According to the Hill:

The House ethics committee on Monday outlined its charges against Rep. Maxine Waters, who is accused of helping a bank in which her husband owned stock secure federal bailout funds.

The committee charged the 10-term California Democrat with three counts of violating House rules and the federal ethics code in connection with her effort to arrange a 2008 meeting between Treasury officials and representatives with OneUnited bank.

The panel said Waters, who sits on the Financial Services Committee, broke a House rule requiring members to behave in a way that reflects “creditably” on the chamber. The committee said that by trying to assist OneUnited, she stood to benefit directly, because her husband owned a sizable amount of stock that would have been “worthless” if the bank failed.

The committee also accused Waters of violating the “spirit” of a House rule prohibiting lawmakers from using their positions for financial gain, as well as a government ethics statute banning the dispensing of “special favors.”

OneUnited asked for $50 million in assistance to cover expected losses from the collapse of the mortgage giants Fannie Mae and Freddie Mac, but Treasury lacked the authority to grant the request, the ethics committee said.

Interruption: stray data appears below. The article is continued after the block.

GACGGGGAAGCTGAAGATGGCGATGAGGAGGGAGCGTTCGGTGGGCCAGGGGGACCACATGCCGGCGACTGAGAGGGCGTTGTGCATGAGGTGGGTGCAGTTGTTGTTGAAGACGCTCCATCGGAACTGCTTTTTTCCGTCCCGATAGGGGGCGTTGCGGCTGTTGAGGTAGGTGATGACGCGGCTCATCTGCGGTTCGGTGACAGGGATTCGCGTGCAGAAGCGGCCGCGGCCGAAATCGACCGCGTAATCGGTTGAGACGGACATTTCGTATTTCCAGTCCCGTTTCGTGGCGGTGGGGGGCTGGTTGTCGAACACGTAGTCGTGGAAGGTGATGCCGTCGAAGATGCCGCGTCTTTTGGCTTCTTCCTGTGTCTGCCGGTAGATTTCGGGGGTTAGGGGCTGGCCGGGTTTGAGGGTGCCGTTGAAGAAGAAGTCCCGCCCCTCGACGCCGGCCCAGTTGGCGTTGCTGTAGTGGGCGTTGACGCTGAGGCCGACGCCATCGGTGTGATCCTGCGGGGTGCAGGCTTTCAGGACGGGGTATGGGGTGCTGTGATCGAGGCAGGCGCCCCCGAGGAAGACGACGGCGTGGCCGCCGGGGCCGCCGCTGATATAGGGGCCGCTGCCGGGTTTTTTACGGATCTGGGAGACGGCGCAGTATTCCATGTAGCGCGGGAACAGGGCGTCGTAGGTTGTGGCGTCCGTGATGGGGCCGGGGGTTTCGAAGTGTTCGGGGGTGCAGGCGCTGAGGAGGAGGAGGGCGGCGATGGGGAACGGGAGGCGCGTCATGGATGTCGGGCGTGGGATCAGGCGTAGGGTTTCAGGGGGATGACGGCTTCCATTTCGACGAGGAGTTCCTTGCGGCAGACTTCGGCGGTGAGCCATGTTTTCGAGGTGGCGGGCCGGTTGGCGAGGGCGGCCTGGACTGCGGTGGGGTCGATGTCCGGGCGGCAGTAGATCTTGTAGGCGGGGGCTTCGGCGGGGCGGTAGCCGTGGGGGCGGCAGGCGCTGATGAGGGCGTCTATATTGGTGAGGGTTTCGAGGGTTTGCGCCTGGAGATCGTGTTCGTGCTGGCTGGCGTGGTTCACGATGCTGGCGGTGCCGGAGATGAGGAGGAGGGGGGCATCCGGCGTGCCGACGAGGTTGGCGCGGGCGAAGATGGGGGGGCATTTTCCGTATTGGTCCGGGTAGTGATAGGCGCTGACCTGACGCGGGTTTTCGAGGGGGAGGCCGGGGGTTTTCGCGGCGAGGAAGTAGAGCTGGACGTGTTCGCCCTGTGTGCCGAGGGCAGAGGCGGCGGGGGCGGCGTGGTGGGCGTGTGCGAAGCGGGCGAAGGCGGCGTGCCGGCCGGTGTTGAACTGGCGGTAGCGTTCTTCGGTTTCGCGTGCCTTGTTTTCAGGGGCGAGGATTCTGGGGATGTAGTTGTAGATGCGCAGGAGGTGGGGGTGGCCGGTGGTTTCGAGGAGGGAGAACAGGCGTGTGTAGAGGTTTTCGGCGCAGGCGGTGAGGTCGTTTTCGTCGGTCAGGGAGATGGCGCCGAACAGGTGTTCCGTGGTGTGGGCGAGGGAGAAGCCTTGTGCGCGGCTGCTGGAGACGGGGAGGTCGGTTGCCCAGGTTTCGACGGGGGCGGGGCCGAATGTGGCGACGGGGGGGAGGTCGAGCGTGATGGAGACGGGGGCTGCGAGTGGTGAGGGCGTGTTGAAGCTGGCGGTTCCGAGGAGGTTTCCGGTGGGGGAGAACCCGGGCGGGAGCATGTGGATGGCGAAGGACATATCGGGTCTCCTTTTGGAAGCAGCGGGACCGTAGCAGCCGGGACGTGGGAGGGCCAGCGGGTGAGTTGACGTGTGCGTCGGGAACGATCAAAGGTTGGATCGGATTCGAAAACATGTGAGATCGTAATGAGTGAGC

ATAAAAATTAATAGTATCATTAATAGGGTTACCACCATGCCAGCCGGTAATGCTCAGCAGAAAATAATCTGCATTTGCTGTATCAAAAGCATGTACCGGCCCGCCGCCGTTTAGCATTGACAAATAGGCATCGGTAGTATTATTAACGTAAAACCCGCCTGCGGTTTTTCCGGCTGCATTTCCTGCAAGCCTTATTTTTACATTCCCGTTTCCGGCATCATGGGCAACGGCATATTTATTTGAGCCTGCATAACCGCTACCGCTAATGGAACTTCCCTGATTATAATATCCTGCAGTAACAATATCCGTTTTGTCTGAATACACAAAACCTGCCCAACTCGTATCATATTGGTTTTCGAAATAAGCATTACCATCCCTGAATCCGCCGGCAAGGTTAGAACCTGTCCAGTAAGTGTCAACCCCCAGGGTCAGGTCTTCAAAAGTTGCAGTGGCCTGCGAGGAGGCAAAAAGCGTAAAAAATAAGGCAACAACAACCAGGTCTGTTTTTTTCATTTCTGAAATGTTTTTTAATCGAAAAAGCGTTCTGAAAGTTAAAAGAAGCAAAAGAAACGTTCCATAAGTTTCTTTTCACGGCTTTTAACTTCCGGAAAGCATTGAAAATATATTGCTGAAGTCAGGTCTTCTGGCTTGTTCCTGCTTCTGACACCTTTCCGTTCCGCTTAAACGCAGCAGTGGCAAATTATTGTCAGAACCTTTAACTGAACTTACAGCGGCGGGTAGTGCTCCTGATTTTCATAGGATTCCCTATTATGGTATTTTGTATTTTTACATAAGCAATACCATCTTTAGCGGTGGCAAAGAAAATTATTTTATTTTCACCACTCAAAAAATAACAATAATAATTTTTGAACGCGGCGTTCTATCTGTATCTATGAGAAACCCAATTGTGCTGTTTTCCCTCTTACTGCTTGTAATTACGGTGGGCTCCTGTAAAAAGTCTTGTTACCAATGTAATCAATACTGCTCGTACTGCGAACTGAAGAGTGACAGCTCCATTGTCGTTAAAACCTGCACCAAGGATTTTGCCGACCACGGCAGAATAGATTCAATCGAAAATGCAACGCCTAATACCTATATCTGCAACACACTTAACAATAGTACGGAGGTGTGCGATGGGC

According to the 10-page Statement of Alleged Violation, Waters “did not instruct” her chief of staff, Mikael Moore, to stop assisting OneUnited after she told Financial Services Committee Chairman Barney Frank (D-Mass.) she would halt her outreach.

But Moore, who is Waters’s grandson, contacted OneUnited executives in late September, sending them publicly available draft legislation of a broad Troubled Asset Relief Program (TARP) bill that would have permitted Treasury to buy certain assets of banks.

In October, the legislation authorizing the TARP contained language intended to apply to OneUnited, according to Frank. The bank eventually applied for TARP funds and received $12 million in December.

The panel also reported that Cohee had previously hosted a fundraiser for Waters at his home and that he and his wife contributed to her campaign on “numerous occasions.”

The investigative subcommittee denied two motions filed by Waters: one to provide further clarification of the charges against her and another to dismiss the case.

The fact that her grandson handled the OneUnited matter for her raises even more ethics concerns, watchdogs argue. House rules bar members from hiring for their congressional offices nearly anyone with a family relationship, though not grandchildren.

“Congress has anti-nepotism rules, which sadly don’t rule out members from hiring their grandchildren,” said Melanie Sloan, executive director of Citizens for Responsibility and Ethics in Washington.

Public Citizen’s Craig Holman said, “The family and the business relationship is just so close — it defies credibility that he would be acting on his own without her knowledge.”

Waters plans a vigorous defense this week.